The ringing of tinnitus can be annoying whether you only hear it sometimes or all of the time. Perhaps annoying isn’t the best word. How about frustrating or makes-you-want-to-bash-your-head-against-the-desk irritating? No matter how you decide to describe that noise that you can’t seem to turn off, it’s an issue. What can you do, though? Can that ringing really be prevented?
What is Tinnitus And Why do You Have it?
Start by learning more about the condition that is causing the buzzing, ringing, clicking or roaring you hear. It’s estimated as much as 10 percent of the U.S. population suffers from tinnitus, which is the medical name for that ringing. But why?
Tinnitus is a symptom of something else, not a condition in and of itself. That something else is hearing loss for many people. Hearing decline frequently comes with tinnitus as a side effect. When there is a change in a person’s hearing, it is still not clear why tinnitus happens. At this time the theory is that the brain is filling the void by creating noise.
You come across thousands, possibly hundreds of thousands, of sounds every day. Some noticeable examples are car horns, the radio, and people talking. How about the spinning of the blades on the ceiling fan or the sound of air blowing into a vent. You don’t really hear these sounds, but that’s only because your brain decides you don’t need to.
The main point is, hearing these sounds is “normal” for your brain. Shut half those sounds off and how would the brain act in response? The part of your brain responsible for hearing becomes confounded. It might produce the phantom tinnitus sounds to compensate because it knows sound should be there.
Tinnitus has other possible causes as well. Severe health problems can also be the cause, such as:
- Temporomandibular disorders (TMJ)
- Poor circulation
- Head or neck trauma
- A reaction to medication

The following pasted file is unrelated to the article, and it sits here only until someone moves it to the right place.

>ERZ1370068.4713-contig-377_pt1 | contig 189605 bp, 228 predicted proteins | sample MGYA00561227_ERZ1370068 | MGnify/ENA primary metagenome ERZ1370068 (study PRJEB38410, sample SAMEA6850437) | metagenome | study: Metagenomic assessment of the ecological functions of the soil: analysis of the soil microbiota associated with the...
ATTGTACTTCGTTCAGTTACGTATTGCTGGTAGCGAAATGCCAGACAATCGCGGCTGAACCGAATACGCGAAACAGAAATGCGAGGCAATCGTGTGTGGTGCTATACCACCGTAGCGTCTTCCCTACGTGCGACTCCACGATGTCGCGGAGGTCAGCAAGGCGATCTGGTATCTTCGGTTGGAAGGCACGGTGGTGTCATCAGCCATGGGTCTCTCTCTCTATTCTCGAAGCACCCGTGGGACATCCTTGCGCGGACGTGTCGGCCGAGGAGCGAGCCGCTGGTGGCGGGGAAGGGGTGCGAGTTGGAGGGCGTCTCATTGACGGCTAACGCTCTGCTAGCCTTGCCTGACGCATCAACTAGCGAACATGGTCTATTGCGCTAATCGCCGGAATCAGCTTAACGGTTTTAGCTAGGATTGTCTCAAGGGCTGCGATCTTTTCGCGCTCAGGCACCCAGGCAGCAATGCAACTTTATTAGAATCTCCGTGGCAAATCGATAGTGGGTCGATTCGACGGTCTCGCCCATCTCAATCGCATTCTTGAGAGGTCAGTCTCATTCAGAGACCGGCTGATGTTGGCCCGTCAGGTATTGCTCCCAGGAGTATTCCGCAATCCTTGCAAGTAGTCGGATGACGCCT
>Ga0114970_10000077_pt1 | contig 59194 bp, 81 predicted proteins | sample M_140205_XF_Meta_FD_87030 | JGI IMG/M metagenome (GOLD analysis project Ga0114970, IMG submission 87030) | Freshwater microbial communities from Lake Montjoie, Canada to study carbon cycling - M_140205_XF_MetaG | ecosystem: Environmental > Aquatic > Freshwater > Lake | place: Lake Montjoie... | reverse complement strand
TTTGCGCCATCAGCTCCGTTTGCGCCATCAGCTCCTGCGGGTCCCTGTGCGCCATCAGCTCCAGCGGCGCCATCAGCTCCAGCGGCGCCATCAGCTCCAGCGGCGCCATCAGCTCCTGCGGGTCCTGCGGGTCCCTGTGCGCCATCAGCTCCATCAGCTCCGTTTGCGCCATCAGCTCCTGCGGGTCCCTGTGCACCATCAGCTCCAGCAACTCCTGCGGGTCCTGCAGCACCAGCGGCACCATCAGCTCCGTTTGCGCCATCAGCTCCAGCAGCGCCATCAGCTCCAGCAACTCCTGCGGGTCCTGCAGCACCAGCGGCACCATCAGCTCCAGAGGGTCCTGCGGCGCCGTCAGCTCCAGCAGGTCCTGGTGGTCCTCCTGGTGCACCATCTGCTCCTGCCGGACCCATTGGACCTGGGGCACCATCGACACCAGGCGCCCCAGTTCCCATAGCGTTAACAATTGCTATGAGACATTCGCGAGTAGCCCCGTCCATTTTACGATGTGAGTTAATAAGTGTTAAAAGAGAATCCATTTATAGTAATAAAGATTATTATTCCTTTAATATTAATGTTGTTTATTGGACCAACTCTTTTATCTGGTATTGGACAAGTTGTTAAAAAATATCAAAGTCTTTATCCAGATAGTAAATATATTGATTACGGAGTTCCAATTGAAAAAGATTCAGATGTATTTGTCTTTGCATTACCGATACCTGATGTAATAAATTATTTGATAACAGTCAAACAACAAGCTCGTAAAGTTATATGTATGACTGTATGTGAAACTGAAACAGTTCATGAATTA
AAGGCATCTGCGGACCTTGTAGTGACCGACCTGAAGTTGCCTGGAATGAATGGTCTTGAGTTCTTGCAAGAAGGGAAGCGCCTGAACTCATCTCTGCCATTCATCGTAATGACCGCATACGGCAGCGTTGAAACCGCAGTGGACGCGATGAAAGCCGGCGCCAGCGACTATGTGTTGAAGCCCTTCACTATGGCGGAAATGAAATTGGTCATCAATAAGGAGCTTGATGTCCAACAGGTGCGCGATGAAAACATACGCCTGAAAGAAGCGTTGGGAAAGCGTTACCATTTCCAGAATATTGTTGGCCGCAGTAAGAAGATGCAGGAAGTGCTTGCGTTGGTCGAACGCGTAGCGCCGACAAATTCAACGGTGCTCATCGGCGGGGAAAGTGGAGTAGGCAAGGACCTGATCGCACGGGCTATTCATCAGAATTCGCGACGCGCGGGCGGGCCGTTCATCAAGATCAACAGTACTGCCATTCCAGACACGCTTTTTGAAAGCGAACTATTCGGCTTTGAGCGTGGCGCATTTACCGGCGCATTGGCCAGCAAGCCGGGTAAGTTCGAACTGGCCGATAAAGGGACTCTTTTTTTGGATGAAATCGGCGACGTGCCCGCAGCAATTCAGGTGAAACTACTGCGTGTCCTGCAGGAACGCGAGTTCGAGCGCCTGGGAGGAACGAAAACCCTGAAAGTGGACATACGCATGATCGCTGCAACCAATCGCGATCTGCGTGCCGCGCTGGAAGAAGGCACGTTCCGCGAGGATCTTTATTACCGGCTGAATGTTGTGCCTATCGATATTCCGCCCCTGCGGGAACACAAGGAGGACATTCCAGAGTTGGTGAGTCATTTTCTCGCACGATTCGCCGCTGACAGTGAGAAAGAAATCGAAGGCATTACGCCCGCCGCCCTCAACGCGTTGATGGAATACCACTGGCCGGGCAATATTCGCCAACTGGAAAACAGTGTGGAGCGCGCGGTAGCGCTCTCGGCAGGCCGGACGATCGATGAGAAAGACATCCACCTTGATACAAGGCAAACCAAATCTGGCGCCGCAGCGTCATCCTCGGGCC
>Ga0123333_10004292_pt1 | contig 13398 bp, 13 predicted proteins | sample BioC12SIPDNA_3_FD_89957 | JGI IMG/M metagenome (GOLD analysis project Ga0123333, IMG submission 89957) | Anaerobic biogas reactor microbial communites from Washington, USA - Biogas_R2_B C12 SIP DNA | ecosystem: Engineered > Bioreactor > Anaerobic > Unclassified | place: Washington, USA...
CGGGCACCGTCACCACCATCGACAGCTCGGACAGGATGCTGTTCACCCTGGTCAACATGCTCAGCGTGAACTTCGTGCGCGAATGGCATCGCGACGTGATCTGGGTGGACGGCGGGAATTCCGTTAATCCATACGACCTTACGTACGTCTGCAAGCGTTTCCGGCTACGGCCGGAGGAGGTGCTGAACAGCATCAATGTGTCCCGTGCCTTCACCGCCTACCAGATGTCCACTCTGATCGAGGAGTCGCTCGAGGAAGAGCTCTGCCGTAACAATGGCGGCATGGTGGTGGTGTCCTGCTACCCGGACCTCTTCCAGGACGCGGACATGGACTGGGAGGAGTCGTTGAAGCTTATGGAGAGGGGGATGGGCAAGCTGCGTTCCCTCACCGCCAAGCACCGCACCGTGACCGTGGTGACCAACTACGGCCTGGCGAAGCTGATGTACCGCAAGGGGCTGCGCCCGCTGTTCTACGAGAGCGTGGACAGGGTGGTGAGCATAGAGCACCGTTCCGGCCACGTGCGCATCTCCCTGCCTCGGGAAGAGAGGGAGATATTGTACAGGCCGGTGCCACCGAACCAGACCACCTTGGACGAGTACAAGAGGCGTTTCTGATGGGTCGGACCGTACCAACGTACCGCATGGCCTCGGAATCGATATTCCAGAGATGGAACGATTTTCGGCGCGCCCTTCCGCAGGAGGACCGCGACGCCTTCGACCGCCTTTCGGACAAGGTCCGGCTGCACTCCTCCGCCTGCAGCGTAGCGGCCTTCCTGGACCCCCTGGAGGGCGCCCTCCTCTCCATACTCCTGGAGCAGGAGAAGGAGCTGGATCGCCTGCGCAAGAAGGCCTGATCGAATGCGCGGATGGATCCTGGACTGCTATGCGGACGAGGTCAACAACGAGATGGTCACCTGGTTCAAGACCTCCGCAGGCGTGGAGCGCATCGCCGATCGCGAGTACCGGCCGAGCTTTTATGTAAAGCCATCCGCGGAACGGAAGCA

- Head or neck tumors
- Meniere’s disease
- Turbulent blood flow
- High blood pressure
- Acoustic neuroma, a tumor that grows on the cranial nerve
Any of these things can cause tinnitus. Even though you can hear fine, after an injury or accident, you may still experience this ringing. Before searching for other ways to get rid of it, you need to see a doctor to get a hearing exam.
What Can be Done About Tinnitus?
When you discover why you have it, you can determine what to do about it. The only thing that helps, in many cases, is to give the brain what it wants. If the lack of sound is causing your tinnitus, you need to create some. The ringing may be able to be shut off by something as basic as a fan running in the background.
Technology such as a white noise generator is made just for this purpose. Ocean waves or rain falling are calming natural sounds that these devices simulate. You can hear the sound as you sleep if you buy one with pillow speakers.
Hearing aids also do the trick. With quality hearing aids, you are turning up the volume of the sounds the brain is listening for like the AC running. The brain has no further need to create phantom noises because hearing aids normalize your hearing.
A combination of tricks works the best for most people. You could wear hearing aids during the day and use a white noise machine at night, for example.
If the tinnitus is more severe and soft sounds don’t work there are also medications available. Certain antidepressants can silence this noise, for example, Xanax.
Handle You Tinnitus With Lifestyle Changes
It will also be helpful if you make a few lifestyle modifications. A good starting point is identifying what triggers your tinnitus. When the tinnitus starts, note what’s going on and write it down in a log. Be specific:
- What did you just eat?
- Are you smoking or drinking alcohol?
- Is there a specific sound that is triggering it?
- Did you just drink a soda or a cup of coffee?
- Did you just take medication even over-the-counter products like Tylenol?
Be very precise when you record the information and pretty soon you will notice the patterns which trigger the ringing. Meditation, exercise, and biofeedback can help you avoid stress which can also be the cause.
An Ounce of Prevention
Take the correct steps to prevent tinnitus from the start. Start by doing everything possible to protect your hearing like:
- Taking care of your cardiovascular system
- Not wearing earbuds or headphones when listening to music
- Turning down the volume on everything
- Using ear protection when you’re going to be around loud noises
That means you have to eat right, get lots of exercise and take high blood pressure medication if it’s prescribed. Finally, schedule a hearing exam to rule out treatable issues that increase your risk of hearing loss and the tinnitus that comes with it.